“No brown after six” – I’ve heard this comment countless times in the evening when I turn up to a party wearing brown shoes and a lounge suit. Usually from persons wearing white sneakers or Birkenstocks. It amuses me that this rule is still so well known and often quoted, even if it’s intended ironically. Perhaps it amuses me because this one example encapsulates everything that we need to know about dress codes today. In the everyday lives of most people the idea of adhering to any kind of dress code has lost its relevance. What we wear has become a matter of personal taste like our choice of music, food or lifestyle in general.
In this particular instance, “no brown after six” is a maxim dating to the early 20th century. It implied that a gentleman should change into black evening dress before dinner. All that remains of this custom today is the suggestion that black dress shoes should be worn in the evening (and of course with a dinner suit). Since few men now follow the similar rule of “no brown in town”, fewer black shoes are seen at evening events, anyway. Instead, men come straight from their offices in their dark brown penny loafers and Chelsea boots. Even in its day, “no brown in town” wasn’t followed strictly outside of England (or London to be more precise) and in recent years this rule has been observed less and less – even in the City.
In continental Europe, the equivalent of “come as you are” is “tenue foncée” which is French for “dark lounge suit”. A white shirt and black shoes are the correct additions to said dark suit in the evenings, especially in conservative circles. This applies in most countries, including Italy. Visitors are often misled by the Italian penchant for brown shoes, and turn up in brown suede Oxfords at cocktails or dinner parties, only to find that most Italians wear black shoes to dinner. At the same time, Italy is a country of great stylistic diversity. What applies in conservative circles is totally irrelevant in others.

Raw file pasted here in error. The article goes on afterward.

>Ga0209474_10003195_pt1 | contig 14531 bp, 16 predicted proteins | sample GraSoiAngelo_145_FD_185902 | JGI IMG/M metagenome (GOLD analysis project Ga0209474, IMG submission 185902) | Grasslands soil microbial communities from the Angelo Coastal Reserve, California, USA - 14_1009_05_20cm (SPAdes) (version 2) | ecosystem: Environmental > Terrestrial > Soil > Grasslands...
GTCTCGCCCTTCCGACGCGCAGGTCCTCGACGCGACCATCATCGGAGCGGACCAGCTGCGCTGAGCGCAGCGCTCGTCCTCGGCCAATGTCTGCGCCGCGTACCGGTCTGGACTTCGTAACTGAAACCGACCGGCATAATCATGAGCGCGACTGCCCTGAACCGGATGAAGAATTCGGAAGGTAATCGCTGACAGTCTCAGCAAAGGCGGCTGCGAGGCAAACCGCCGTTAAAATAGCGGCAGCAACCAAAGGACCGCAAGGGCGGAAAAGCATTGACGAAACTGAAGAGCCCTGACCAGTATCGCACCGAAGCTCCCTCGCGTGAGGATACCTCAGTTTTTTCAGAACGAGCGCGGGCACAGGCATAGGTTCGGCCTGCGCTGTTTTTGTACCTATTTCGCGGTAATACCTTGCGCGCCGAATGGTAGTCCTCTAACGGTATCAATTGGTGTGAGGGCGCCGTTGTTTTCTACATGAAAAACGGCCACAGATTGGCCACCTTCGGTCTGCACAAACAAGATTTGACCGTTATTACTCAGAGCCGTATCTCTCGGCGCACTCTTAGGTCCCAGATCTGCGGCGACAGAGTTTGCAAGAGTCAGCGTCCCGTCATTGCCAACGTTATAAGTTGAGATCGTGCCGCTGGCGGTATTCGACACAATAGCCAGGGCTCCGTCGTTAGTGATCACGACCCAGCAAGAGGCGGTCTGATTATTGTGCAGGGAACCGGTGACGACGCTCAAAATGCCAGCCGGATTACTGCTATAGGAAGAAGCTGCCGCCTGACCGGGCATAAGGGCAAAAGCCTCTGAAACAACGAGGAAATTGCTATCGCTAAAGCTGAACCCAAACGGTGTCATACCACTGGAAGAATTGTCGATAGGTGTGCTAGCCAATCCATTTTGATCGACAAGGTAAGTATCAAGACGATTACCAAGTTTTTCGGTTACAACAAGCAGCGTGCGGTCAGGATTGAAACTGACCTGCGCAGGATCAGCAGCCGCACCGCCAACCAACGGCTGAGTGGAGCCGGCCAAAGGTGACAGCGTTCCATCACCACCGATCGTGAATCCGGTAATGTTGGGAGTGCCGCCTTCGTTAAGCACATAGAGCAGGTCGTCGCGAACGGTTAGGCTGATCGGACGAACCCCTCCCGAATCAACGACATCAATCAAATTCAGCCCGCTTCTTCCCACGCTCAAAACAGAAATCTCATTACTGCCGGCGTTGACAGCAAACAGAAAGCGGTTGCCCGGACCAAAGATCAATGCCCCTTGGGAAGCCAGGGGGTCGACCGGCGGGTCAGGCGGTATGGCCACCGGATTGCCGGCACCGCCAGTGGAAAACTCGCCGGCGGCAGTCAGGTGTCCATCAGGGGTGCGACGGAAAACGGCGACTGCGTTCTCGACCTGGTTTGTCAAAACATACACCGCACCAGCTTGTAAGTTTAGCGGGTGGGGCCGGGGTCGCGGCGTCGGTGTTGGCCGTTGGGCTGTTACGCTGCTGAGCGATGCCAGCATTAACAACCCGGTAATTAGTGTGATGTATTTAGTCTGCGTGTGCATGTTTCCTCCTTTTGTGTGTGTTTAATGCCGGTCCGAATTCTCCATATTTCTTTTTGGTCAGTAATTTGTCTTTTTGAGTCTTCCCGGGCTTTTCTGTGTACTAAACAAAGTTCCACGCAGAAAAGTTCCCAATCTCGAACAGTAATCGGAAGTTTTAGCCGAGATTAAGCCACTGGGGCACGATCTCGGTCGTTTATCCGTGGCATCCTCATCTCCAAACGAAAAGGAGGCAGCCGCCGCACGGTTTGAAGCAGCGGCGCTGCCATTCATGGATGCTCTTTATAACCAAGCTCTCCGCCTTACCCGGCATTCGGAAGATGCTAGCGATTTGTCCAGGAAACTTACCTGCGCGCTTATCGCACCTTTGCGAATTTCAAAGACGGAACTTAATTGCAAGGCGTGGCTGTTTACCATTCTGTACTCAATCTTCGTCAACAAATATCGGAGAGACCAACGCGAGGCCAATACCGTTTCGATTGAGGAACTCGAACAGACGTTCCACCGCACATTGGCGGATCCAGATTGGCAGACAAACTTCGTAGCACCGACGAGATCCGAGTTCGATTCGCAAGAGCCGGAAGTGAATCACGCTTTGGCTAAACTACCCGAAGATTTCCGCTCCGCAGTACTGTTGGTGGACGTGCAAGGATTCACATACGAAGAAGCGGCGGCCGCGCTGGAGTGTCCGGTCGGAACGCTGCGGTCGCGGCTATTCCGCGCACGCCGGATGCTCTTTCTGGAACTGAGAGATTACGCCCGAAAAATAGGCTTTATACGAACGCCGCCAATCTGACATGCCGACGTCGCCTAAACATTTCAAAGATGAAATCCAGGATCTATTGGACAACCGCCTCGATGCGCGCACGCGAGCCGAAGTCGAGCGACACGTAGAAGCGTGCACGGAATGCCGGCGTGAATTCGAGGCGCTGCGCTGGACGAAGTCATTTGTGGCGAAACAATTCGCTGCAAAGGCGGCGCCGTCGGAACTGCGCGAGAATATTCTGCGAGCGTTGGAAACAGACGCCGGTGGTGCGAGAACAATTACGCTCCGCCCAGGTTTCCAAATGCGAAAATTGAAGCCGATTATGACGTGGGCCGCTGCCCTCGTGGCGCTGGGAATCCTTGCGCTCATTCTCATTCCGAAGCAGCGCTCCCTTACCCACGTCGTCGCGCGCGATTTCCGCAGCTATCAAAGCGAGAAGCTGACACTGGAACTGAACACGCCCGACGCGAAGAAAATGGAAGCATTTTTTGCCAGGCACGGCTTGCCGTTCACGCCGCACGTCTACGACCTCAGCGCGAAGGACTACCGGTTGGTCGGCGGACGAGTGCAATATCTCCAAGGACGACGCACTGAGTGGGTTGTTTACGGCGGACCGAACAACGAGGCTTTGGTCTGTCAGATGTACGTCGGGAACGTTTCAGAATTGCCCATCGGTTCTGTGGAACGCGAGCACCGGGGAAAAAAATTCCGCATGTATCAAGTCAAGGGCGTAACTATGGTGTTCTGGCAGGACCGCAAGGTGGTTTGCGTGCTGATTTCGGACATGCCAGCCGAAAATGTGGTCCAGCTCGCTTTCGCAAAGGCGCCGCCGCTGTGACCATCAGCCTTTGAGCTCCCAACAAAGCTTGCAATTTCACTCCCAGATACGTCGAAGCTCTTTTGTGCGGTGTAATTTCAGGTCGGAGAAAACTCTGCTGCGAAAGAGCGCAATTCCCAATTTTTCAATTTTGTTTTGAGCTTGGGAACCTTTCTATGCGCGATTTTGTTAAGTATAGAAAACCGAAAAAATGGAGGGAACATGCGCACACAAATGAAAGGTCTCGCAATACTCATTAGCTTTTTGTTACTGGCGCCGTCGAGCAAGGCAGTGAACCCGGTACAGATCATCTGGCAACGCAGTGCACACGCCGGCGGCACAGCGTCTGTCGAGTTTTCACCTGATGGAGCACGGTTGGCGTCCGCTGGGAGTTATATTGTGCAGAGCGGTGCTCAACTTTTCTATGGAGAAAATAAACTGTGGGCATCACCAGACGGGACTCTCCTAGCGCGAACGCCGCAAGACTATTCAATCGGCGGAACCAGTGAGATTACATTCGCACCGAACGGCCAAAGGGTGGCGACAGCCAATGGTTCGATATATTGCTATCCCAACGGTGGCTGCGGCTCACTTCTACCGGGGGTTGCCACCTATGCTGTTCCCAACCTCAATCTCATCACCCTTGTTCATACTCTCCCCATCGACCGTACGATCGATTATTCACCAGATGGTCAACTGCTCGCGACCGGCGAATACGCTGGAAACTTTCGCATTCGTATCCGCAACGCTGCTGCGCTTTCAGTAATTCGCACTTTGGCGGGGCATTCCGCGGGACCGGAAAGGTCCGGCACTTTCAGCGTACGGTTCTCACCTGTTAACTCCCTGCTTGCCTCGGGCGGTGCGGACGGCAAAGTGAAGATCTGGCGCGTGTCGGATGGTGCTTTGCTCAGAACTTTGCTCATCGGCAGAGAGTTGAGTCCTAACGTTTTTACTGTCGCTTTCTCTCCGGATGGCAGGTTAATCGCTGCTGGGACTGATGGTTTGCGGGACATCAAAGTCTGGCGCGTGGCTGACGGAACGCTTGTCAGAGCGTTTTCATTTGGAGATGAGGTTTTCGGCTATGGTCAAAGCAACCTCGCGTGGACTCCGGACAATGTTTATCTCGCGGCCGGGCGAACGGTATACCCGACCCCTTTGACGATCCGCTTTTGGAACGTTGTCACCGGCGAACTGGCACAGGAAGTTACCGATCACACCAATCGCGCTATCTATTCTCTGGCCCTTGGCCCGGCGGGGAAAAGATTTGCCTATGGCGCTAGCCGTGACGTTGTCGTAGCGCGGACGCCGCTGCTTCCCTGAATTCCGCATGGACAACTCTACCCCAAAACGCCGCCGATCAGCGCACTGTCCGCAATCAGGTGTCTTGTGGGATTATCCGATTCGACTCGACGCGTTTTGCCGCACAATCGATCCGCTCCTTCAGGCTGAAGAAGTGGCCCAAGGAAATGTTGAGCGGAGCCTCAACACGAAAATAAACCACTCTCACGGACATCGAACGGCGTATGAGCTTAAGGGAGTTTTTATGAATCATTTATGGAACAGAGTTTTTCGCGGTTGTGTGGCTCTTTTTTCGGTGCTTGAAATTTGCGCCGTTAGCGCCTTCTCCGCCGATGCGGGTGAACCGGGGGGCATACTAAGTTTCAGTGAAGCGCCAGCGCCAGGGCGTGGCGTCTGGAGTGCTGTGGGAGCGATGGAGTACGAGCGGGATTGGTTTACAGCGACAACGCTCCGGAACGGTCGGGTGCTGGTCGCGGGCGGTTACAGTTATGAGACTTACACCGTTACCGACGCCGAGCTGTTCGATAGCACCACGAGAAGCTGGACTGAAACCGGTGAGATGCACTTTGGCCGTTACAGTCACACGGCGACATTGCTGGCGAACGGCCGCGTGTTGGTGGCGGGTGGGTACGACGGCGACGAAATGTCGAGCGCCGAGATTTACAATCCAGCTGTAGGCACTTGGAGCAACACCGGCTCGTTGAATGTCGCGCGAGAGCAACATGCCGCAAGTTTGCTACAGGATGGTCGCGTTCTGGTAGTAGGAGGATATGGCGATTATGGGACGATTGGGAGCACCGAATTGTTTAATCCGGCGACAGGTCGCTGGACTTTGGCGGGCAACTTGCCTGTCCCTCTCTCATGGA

Dress codes played an important role in the 19th century, used mainly to differentiate between classes. They were implemented by the upper classes and social climbers had a hard time learning the rules. Those guidelines that are still quoted today reflect the everyday fashion of the late 19th and early 20th centuries. They are, in short, out of touch with the modern world. It’s best to see them as a part of a tradition that we can choose to observe or not, depending on personal taste. I like to compare dress codes with table manners; it’s good to know them but they should be adapted to the realities of modern life. A quick lunch in the deli is not a state banquet, and a coffee with friends doesn’t call for the same clothes as a lunch in a smart restaurant.
Sartorial dress codes have also been closely linked to the right choice of shoe. Of course, there is so much more to this choice than just the dated concept of black for town and brown for country. When an occasion requires black shoes we still have to decide which model is best to wear; black cap-toes or tassel loafers, derbies or monk shoes. Each is acceptable nowadays but conveys a different message. A loafer is more casual than a lace-up, and a monk shoe is dressier than a derby.
The choice of brown shoes is even greater than black because of the different shades of brown available to wear, across different kinds of leather. Walnut, tan, siena, cappuccino, sand, caramel, honey, chocolate, ebony, sandalwood – I could go on. But, does the inherited formality of a particular shade of brown really matter? Or, have we reached a point where we can accept that the most important thing about clothes is how an individual feels when he wears them?
Thankfully, the modern gentleman is more interested in what pleases the eye than obeying rules from the past.